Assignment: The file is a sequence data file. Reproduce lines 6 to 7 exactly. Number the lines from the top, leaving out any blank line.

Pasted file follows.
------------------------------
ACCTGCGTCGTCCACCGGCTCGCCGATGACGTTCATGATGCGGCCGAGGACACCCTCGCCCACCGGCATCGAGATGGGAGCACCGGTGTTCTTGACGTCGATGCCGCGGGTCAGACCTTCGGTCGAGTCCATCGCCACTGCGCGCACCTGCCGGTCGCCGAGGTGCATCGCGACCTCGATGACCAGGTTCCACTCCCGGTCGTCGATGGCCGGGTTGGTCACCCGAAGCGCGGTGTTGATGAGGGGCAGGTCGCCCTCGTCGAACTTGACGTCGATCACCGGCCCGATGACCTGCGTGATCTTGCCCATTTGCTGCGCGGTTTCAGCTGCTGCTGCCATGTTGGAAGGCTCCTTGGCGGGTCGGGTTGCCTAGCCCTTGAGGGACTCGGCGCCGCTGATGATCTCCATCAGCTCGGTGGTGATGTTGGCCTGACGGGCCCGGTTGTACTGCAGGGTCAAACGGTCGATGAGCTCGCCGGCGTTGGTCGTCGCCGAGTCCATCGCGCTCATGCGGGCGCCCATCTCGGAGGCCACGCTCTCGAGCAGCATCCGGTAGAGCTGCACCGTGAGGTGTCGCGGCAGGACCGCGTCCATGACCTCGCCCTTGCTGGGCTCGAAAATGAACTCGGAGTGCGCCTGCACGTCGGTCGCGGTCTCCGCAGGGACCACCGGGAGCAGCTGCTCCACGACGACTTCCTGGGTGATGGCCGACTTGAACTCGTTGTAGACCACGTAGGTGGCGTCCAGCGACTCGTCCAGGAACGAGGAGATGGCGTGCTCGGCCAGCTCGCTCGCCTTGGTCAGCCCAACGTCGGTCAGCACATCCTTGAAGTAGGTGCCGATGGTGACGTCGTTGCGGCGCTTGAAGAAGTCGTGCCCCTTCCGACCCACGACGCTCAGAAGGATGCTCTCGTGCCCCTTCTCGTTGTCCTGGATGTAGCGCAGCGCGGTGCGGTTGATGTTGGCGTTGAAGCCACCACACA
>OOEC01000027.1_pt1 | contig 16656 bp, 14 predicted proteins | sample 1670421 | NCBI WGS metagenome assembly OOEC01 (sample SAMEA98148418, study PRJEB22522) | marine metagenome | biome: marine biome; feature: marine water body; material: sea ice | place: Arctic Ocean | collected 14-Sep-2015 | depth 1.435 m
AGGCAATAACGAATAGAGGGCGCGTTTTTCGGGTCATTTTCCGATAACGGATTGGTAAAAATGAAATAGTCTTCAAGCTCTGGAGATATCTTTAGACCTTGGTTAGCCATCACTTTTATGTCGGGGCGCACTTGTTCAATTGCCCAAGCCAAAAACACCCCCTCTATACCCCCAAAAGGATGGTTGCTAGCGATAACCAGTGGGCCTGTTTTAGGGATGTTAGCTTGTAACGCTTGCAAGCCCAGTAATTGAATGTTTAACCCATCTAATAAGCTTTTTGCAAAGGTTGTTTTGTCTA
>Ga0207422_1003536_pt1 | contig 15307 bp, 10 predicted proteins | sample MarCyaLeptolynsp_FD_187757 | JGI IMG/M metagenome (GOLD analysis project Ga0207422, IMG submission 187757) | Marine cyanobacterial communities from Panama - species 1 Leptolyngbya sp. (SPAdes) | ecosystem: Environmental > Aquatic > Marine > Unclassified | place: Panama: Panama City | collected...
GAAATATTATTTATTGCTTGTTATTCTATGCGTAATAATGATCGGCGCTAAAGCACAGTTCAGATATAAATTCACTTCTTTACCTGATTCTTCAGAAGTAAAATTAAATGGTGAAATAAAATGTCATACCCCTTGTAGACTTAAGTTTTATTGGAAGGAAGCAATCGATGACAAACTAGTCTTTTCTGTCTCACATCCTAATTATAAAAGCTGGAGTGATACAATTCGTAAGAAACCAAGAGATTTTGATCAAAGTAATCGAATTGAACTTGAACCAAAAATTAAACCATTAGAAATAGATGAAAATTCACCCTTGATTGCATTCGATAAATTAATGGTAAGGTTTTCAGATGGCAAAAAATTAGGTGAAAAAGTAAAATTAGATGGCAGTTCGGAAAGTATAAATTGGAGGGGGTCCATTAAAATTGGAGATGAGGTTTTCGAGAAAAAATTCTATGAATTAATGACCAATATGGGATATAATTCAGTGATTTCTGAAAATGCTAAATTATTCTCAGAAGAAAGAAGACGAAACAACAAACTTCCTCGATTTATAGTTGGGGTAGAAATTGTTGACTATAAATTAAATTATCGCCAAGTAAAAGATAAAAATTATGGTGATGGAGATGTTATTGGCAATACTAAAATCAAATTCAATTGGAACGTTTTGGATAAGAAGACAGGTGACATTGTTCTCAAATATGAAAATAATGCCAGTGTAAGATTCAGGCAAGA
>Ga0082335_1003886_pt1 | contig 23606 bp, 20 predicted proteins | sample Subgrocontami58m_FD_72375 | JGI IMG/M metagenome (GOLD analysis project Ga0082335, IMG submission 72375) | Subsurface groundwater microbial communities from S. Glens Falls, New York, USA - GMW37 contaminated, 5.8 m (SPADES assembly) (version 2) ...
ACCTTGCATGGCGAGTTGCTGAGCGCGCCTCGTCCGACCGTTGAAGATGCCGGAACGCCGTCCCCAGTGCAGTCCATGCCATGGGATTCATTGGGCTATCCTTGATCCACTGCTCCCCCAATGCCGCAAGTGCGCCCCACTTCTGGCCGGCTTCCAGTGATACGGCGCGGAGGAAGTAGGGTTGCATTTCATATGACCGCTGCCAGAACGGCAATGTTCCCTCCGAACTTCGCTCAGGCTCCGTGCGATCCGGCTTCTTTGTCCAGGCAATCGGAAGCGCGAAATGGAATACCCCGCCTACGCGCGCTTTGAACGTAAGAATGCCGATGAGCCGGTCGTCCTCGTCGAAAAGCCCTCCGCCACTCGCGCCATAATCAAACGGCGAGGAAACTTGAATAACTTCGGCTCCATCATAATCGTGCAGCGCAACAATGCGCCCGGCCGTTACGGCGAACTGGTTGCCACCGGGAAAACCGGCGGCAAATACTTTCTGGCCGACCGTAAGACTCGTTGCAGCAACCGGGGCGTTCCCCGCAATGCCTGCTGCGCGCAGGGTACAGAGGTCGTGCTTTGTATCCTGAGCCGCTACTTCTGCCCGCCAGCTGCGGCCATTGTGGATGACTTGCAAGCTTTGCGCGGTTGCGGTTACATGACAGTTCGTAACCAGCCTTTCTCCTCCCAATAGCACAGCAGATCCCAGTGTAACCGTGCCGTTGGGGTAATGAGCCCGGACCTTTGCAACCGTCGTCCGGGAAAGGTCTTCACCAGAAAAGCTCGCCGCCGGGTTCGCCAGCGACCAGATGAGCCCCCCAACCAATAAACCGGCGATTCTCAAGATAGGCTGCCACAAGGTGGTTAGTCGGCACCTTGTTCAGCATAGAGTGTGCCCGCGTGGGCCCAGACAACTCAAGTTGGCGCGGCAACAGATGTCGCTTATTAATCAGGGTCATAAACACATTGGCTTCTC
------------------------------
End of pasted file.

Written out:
>Ga0082335_1003886_pt1 | contig 23606 bp, 20 predicted proteins | sample Subgrocontami58m_FD_72375 | JGI IMG/M metagenome (GOLD analysis project Ga0082335, IMG submission 72375) | Subsurface groundwater microbial communities from S. Glens Falls, New York, USA - GMW37 contaminated, 5.8 m (SPADES assembly) (version 2) ...
ACCTTGCATGGCGAGTTGCTGAGCGCGCCTCGTCCGACCGTTGAAGATGCCGGAACGCCGTCCCCAGTGCAGTCCATGCCATGGGATTCATTGGGCTATCCTTGATCCACTGCTCCCCCAATGCCGCAAGTGCGCCCCACTTCTGGCCGGCTTCCAGTGATACGGCGCGGAGGAAGTAGGGTTGCATTTCATATGACCGCTGCCAGAACGGCAATGTTCCCTCCGAACTTCGCTCAGGCTCCGTGCGATCCGGCTTCTTTGTCCAGGCAATCGGAAGCGCGAAATGGAATACCCCGCCTACGCGCGCTTTGAACGTAAGAATGCCGATGAGCCGGTCGTCCTCGTCGAAAAGCCCTCCGCCACTCGCGCCATAATCAAACGGCGAGGAAACTTGAATAACTTCGGCTCCATCATAATCGTGCAGCGCAACAATGCGCCCGGCCGTTACGGCGAACTGGTTGCCACCGGGAAAACCGGCGGCAAATACTTTCTGGCCGACCGTAAGACTCGTTGCAGCAACCGGGGCGTTCCCCGCAATGCCTGCTGCGCGCAGGGTACAGAGGTCGTGCTTTGTATCCTGAGCCGCTACTTCTGCCCGCCAGCTGCGGCCATTGTGGATGACTTGCAAGCTTTGCGCGGTTGCGGTTACATGACAGTTCGTAACCAGCCTTTCTCCTCCCAATAGCACAGCAGATCCCAGTGTAACCGTGCCGTTGGGGTAATGAGCCCGGACCTTTGCAACCGTCGTCCGGGAAAGGTCTTCACCAGAAAAGCTCGCCGCCGGGTTCGCCAGCGACCAGATGAGCCCCCCAACCAATAAACCGGCGATTCTCAAGATAGGCTGCCACAAGGTGGTTAGTCGGCACCTTGTTCAGCATAGAGTGTGCCCGCGTGGGCCCAGACAACTCAAGTTGGCGCGGCAACAGATGTCGCTTATTAATCAGGGTCATAAACACATTGGCTTCTC